And spend they did. To everyone’s astonishment, during that year of “National Transition,” September 12, 2018 to September 12, 2019, the federal government solicited proposals from private business and contractors for over sixty billion dLs in reconstruction and repair projects. The public education system was expanded, new schools and trade colleges were planned for every community, and teacher training was made a national priority. The “Emergency Reconstruction Brigade” was quickly expanded to entirely replace unemployment benefits, providing useful work for any unemployed Italian citizen over the age of sixteen who wanted to work for a paycheck. After the general clean-up was completed, the ERB undertook whatever services local mayors determined could be usefully provided without competing with local businesses. Proof-of-Concept grant programs—modeled on the Gates Foundation efforts to eradicate tropical diseases—were established to provide seed money for small-scale innovators on any topic, with the grants awarded through an internet-based peer review and voting process. Coastal cities began the long and arduous process of raising their historic, stone-laid sea-walls against the dire predictions of rising oceans. The national unemployment rate, which had been nearing 40% before the riots, dropped to less than 10% in twelve months.
With unemployment plummeting, the biggest debate within the Ministry of Finance during that year of “National Transition” was whether, or for how long, to extend the federal tax holiday, and what kind of tax structure to impose when it ended. What enlivened the debate in an unexpected way was the realization—suddenly clear as day—that the reason they would be reinstating federal taxes was NOT because they needed to collect digital Lira to pay for federal spending. It had become perfectly clear that the Ministry of Finance could spend as many dLs as needed simply by keystroking them into existence. It was not necessary first to collect them as taxes. No, the reason the Ministry would be re-imposing a federal tax would be to drain dLs out of circulation—and the reason they would do that would be to control inflation. While inflationary pressure on the dL had not yet appeared, it seemed inevitable that it would as unemployment dropped closer and closer to a theoretical full employment. This, the Ministry of Finance realized, was what the federal taxes would effectively be doing: taking back out some portion of the dLs they’d previously spent in, to keep the total number of Lira in circulation from ballooning out of control.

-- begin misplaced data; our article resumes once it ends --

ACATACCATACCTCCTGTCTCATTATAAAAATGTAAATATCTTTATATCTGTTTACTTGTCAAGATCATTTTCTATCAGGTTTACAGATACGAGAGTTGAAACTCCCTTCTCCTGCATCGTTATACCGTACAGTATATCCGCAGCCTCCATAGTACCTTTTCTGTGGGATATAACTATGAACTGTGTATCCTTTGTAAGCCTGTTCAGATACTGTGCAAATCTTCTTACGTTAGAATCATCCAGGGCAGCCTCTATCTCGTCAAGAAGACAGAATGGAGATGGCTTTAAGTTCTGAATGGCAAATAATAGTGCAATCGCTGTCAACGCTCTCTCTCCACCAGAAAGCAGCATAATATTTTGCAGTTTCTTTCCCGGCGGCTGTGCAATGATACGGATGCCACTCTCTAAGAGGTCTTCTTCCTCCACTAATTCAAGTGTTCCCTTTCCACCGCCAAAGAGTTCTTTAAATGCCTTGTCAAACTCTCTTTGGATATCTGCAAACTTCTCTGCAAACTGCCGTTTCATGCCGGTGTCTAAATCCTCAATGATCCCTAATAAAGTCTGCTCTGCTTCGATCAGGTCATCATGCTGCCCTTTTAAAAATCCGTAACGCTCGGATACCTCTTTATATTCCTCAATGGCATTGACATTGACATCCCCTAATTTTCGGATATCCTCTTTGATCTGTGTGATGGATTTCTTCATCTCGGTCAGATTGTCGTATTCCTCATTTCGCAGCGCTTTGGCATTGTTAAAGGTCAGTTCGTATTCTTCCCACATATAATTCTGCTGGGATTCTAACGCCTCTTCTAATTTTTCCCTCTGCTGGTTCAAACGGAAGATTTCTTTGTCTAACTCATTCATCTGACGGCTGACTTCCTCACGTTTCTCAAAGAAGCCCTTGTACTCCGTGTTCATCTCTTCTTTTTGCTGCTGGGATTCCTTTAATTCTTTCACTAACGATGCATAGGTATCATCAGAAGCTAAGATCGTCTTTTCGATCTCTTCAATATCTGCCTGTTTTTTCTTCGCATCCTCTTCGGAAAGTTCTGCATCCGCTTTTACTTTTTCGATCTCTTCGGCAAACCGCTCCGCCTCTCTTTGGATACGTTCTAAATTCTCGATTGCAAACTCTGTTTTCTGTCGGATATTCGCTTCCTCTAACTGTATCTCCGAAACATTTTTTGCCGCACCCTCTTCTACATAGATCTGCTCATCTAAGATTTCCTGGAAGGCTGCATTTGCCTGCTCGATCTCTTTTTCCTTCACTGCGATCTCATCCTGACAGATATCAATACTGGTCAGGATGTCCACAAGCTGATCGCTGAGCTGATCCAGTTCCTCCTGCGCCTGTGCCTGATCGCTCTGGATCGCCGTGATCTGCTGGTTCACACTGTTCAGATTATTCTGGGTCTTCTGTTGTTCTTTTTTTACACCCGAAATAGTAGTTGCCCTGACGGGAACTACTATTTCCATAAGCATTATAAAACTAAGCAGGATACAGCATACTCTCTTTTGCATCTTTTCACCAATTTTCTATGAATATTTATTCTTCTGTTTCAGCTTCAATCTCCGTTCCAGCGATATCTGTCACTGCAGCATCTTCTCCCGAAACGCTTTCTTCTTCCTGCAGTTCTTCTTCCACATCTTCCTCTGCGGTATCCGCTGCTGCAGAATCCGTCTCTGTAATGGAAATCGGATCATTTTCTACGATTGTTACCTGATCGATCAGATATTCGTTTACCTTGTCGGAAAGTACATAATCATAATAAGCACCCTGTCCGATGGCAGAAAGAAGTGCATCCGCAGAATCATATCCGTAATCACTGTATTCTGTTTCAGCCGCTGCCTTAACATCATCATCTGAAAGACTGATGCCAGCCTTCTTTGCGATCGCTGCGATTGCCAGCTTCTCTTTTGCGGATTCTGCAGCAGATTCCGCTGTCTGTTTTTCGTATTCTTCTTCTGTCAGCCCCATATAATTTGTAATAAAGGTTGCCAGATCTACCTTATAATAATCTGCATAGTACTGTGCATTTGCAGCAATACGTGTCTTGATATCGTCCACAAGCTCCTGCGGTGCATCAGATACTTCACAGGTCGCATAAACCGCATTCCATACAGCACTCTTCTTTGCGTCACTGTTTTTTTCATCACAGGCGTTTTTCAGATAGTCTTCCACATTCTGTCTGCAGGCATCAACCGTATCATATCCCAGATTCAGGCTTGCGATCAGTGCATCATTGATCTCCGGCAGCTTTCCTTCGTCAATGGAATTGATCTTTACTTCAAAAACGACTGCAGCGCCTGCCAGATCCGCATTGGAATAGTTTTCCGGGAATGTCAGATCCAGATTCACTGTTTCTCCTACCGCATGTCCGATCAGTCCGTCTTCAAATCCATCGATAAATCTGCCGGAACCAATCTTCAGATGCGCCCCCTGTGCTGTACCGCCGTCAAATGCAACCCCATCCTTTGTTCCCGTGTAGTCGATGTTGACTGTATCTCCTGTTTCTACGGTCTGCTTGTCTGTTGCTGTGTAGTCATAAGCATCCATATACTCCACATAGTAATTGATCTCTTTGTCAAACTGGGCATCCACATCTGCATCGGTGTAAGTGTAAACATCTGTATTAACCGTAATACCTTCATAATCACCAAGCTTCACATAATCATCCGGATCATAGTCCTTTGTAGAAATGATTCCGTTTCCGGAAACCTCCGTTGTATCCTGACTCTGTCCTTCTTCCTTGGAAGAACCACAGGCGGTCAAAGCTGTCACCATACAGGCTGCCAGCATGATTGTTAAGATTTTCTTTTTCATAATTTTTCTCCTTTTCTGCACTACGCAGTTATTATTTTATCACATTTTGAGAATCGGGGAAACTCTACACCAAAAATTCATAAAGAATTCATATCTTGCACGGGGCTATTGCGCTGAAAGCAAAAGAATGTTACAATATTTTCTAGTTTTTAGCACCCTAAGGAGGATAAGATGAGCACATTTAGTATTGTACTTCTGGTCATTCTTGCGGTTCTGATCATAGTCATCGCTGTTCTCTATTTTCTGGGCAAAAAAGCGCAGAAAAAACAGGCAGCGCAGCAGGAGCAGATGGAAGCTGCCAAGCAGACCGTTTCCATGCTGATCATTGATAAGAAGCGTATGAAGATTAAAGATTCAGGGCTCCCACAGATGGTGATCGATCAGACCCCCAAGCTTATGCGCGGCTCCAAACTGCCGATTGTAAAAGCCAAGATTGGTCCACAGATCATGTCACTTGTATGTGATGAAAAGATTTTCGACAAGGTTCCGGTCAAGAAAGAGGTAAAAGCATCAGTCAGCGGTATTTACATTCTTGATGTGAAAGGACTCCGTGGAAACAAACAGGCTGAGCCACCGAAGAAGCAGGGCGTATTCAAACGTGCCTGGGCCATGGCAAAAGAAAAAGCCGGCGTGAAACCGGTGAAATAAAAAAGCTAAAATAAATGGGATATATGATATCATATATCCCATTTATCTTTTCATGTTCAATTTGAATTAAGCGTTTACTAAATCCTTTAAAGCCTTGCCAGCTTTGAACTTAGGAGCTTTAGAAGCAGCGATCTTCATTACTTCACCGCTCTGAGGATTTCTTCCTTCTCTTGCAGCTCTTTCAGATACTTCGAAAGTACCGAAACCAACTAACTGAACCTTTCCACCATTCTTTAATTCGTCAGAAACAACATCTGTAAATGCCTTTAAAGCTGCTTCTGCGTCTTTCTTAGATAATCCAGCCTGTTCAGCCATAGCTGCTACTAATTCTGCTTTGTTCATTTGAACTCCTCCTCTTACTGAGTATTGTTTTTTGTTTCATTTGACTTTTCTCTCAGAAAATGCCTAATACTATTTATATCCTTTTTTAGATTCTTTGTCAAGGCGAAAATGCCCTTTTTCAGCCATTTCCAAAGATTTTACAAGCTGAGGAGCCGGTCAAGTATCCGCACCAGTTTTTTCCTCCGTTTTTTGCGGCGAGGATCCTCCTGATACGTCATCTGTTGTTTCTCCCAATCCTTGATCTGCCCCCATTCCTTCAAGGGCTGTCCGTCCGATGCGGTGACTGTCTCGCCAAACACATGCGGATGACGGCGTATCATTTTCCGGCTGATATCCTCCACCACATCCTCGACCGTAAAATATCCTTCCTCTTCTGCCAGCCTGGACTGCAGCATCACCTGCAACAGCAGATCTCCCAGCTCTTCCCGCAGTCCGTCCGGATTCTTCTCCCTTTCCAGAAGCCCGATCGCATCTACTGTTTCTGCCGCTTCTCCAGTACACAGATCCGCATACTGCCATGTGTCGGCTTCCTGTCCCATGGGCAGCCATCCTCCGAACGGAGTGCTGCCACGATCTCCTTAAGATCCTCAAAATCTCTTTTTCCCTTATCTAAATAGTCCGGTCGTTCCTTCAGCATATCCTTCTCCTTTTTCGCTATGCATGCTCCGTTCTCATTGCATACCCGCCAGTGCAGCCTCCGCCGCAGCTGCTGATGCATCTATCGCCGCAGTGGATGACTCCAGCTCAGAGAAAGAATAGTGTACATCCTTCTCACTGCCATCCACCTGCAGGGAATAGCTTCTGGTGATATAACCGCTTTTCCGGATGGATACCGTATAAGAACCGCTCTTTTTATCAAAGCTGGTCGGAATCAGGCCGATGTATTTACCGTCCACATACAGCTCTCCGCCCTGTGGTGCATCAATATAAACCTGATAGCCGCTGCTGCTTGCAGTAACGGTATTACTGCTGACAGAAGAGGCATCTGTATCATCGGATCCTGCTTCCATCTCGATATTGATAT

Once this realization became a consensus, the debate shifted to what kind of federal tax should be imposed. If it was not being collected to cover federal spending, shouldn’t it then achieve some other purpose? Why not an Income Tax for wealth redistribution? But if you had just agreed that taxes would not be used for federal spending (there being no difference between a tax-collected dL and a keystroked dL) then how would an Income Tax redistribute wealth? Taxing income, it was evident, no longer accomplished anything at all! In the same way, what was accomplished by taxing consumption with a Value Added Tax? You wanted consumers, after all, to consume, so why “penalize” them for it? What was eventually agreed upon was a Carbon Tax. This had the merit, first of all, of achieving the goal (which they all knew would soon become critical) of draining dLs out of the economy to control inflation. But second, it achieved the goal of incentivizing both businesses and consumers to burn less carbon in both manufacturing and consumption. The seawalls being raised by the Emergency Reconstruction Brigade might not have to be built so high as they otherwise would.
There was one group who was particularly unhappy about all of this: The Mafioso had begun scrambling to convert their businesses to any currency other than the Italian Lira because they discovered it was suddenly impossible to fill suitcases with laundered cash for their felonious transactions. The godfathers were steaming with fury—but, of course, it was awkward to make their objections known. In a related discovery, the federal government found that a simple computer program virtually eliminated the corruption typically endemic in government contracts. Every dL issued, it turned out, could be tracked endlessly, and accurately, through the economy. The program, known as L-Track, could do searches with variable filters which generated an instant report of where the digital Lira were at any given moment. It was impossible to hide them, and difficult to skim them without being seen.
The world was watching all this of course. With great interest. Mainstream economists were busy explaining the “Italian Spring” and scrambling to explain why it appeared that the federal “deficit” the Italian government was “tallying up” didn’t appear to be “debt” that it was ever, at any point, going to have to be “repay” to anyone at all. This final bit of confusion came to a head—and the “great realization” started to unfold, the blinders torn off, the window shades yanked up, the curtains thrown open to a new understanding of money itself—when those villainous financiers who had held the Eurozone hostage through all the years of the debt-crisis, bidding up the interest rates they demanded to buy the Greek, Italian and Spanish bonds, refusing to take even the smallest “hair-cut” when those nations struggled to make their interest payments—when those self-righteous bond-buyers came to the Italian Ministry of Finance and announced they would now like to buy Italy’s bonds again! And the Ministry of Finance replied: “Bonds? We have no bonds for sale. Why would we want to sell you bonds? We have no need to borrow your money!” And the bond-buyers responded: “But we want to buy your bonds! We need a place to park all this cash that we can’t think of anything good to do with—a place to park it that will earn us interest. We need you to issue bonds so we can buy them!” And the Ministry of Finance replied: “If you want to spend your money in Italy, come and build a factory or start a business, or invent a new way to convert sunlight to electricity using Nano-particles, or commission a new opera or some other great work of art…. But don’t come here wanting to buy our bonds. We’re no longer in the business of parking your money for you—and paying for the privilege.”
That was in the year 2020, and the world sat up and took notice.